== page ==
It’s ok to believe that adoptees have something incredibly meaningful to contribute to foster care and adoption conversations.

It’s ok to believe that everyone’s feelings in the adoption triad are legit and not be threatened by that.

It’s ok to feel joy in parenting.

It’s ok to see how much everyone in your family evolves and changes.

It’s ok to celebrate every little and big achievement.

It’s ok.

It’s ok, really, to just try your best, to be…ok.


Failure and Forgiveness

Recently I was coaching another new parent through a rough moment with her new kiddo. I told her it was normal to feel some resentment about how much her life has changed and how hard her new life was trying to parent a kid with a traumatic history. It’s normal to reminisce about how good and easy life was before, and to feel angry and guilty for going down this raggedy path. It’s normal. Other parents told me, and I know it to be true.

She asked me if I had forgiven myself for doing this to myself, for making my life hard and sometimes miserable.

Sigh. Well…

I told her that I had come to realize that forgiveness isn’t an event; it’s a process. I told this new parent that I have to work hard to forgive myself every single day, and even sometimes a few times a day. I found myself sharing that concept with my fellow blogger, MyPerfectBreakdown, less than 24 hours later.

Sometimes I also have to work hard to forgive Hope for just being Hope.

And some days I fail at forgiving either of us at all.

I failed this week.

For the last few months I’ve been planning to slip back into my pre-Hope life by planning a vacation for us on Martha’s Vineyard. I splurged on a rental for a week. I smiled when I thought about how much I loved the quaint little shops, how I would fix myself a fun cocktail and sun myself on the porch or at the beach or at a pier. I was so excited.

And. Then. We. Got. Here.

And. It. Has. Been. Miserable.

It’s an old house, with lots of character and full of history. It’s been in the same African American family for close to a hundred years.

But none of that matters because Hope only sees an old house that has creaks and crevices with bugs. She has complained nonstop. She has dragged her feet and did nothing yesterday that would advance her movement with any swiftness. It actually took her 7 hours to get ready to go anywhere yesterday…I mean I know we are on vacation but her shoes weren’t even tied when she *finally* emerged. I had had 7 hours on a slow boil. And there’s the bug thing. I know she can’t help being afraid of bugs. I know. But dammit if the fallout post bug sighting doesn’t piss me off. I mean, it’s really dramatic and while I know there is a genuine physiological component, I think she amplifies things for even more attention. It is really, really extra.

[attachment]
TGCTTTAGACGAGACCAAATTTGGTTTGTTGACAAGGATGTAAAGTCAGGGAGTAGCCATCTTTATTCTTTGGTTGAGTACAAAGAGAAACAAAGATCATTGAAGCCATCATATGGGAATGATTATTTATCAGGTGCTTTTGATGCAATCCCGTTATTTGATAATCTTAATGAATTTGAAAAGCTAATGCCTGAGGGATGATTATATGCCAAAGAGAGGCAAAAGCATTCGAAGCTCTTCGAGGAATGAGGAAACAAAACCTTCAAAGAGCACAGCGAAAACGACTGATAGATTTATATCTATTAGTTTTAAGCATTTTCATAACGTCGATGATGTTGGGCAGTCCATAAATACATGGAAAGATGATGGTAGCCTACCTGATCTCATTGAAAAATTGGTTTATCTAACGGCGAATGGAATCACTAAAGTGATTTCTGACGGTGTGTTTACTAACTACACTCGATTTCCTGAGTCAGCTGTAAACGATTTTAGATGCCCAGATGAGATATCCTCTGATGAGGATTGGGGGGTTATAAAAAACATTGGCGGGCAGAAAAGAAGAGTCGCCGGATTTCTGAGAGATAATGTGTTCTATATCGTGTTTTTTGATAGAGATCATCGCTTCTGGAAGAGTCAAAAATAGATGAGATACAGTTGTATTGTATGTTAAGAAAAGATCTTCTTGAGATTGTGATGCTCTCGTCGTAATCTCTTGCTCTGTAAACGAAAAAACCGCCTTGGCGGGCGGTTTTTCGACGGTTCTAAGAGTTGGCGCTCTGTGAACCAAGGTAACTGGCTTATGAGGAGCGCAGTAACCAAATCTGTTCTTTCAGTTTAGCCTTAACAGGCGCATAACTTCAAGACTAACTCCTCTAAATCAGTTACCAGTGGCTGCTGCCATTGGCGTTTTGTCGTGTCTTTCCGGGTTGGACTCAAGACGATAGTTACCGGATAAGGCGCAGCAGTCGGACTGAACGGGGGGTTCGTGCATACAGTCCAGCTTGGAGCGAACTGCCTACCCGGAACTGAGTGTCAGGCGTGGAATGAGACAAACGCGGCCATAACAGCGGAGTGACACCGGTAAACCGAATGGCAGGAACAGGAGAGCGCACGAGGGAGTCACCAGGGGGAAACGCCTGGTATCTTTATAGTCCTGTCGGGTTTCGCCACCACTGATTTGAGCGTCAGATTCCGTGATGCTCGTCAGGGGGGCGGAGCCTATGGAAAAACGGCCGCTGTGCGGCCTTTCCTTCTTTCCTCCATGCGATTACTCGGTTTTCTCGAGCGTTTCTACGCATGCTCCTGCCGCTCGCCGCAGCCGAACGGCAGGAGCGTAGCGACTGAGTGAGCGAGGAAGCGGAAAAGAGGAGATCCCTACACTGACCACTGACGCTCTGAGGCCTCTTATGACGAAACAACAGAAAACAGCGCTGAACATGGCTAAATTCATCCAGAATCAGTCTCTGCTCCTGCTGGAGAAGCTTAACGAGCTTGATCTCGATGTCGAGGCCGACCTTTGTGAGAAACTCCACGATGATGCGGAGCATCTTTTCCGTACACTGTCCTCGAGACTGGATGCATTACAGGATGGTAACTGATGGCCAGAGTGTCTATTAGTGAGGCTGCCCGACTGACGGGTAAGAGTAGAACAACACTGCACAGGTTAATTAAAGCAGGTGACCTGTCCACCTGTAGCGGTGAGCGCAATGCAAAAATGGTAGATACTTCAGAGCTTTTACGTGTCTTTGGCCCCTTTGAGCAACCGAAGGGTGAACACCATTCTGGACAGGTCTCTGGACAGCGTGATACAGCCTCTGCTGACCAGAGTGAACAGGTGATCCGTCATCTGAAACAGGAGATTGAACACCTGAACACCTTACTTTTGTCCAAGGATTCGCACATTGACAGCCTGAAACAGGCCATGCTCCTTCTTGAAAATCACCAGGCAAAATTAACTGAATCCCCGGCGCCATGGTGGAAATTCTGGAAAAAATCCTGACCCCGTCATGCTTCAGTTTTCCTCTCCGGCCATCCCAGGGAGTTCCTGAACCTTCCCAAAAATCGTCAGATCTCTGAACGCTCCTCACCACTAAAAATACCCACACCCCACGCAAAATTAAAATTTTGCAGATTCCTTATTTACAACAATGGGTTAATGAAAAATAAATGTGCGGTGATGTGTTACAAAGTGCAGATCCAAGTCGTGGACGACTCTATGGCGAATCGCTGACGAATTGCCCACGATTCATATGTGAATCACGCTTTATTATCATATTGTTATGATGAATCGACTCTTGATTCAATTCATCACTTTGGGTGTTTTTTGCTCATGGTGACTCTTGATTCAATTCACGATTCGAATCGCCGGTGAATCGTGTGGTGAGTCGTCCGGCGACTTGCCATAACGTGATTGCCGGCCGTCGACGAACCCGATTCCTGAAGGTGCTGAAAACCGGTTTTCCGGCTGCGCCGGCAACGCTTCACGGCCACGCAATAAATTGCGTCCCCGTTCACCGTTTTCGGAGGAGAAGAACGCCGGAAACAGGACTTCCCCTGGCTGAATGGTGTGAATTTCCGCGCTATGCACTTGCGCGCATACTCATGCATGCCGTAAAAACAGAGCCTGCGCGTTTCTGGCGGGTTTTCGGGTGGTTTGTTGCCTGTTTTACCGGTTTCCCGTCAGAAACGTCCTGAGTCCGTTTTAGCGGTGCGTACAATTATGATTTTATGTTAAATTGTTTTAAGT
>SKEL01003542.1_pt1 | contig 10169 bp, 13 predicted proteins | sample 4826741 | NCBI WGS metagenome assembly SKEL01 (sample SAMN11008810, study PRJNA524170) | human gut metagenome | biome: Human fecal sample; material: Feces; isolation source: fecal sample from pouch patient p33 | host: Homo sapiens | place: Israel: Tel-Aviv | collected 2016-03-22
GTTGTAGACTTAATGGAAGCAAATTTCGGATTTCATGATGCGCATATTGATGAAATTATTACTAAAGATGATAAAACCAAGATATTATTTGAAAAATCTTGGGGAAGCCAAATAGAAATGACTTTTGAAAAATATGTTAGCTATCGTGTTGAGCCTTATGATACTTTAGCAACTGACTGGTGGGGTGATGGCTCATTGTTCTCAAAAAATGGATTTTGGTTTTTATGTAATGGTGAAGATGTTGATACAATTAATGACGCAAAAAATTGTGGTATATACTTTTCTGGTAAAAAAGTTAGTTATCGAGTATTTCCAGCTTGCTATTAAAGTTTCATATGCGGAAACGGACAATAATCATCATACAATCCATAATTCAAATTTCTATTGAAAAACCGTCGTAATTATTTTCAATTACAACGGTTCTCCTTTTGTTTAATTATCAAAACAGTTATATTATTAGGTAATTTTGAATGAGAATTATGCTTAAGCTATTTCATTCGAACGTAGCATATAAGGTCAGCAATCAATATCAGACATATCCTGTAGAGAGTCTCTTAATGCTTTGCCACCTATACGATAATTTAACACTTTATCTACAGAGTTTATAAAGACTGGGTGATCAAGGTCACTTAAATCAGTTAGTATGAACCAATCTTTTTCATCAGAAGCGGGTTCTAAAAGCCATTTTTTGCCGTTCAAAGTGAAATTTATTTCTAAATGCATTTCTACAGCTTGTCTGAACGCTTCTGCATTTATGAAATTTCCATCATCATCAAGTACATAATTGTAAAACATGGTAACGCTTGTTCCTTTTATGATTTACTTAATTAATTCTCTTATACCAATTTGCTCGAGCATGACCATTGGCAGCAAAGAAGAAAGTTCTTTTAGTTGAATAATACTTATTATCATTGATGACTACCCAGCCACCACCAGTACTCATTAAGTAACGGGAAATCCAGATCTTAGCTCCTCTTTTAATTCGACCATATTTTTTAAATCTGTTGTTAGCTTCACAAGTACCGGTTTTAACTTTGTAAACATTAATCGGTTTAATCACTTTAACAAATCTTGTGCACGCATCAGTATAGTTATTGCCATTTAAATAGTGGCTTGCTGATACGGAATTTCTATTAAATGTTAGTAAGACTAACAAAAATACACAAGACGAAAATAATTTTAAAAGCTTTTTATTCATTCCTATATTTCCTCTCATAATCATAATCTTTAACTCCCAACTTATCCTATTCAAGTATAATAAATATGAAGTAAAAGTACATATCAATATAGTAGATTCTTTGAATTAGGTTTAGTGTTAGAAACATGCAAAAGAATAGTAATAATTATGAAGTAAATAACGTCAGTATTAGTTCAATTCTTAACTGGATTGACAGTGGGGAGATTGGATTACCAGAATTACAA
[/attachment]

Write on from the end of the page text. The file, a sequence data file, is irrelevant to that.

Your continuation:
And day one of my fantasy vacation ended with me flinging myself across my bed and sobbing loudly for 20 minutes, all the while wishing I had left her with somebody…anybody back home.

Yesterday I didn’t forgive myself for this life change. It’s hard and I’m struggling with her. I love Hope maddeningly but I don’t like this life very much right now.

The truth is that I’ve been kinda miserable for months; there have been punctuations of happy in there, but really, life sucks more than it doesn’t.

And Hope knows it. That makes me sad that she knows how miserable I feel. She often will comment that she messes everything up when I get upset. She doesn’t, but she seems *so* unaware and/or incapable of doing anything different so we always end up back to the same struggle.

I’m so tired. I’ve spent a fortune for this week and on top of everything else I feel fat. I just want to relax and enjoy some quality time without the drama.

But I bought the drama with me, and I kinda regret it.

So tomorrow, I will try again, to forgive myself for making my life so hard, for still having expectations that can’t or won’t be met, for being angry with Hope for all sorts of things that she can and can’t control, for not fixing myself that much needed rum and coke today, and for the guilt that I pile on top of all the other tough emotions that I feel thanks to this adoption journey.

I’ll try again today and tomorrow, and the day after that because I know that I have to chase forgiveness down and essentially make it my beeotch, every day.

I hope today is better.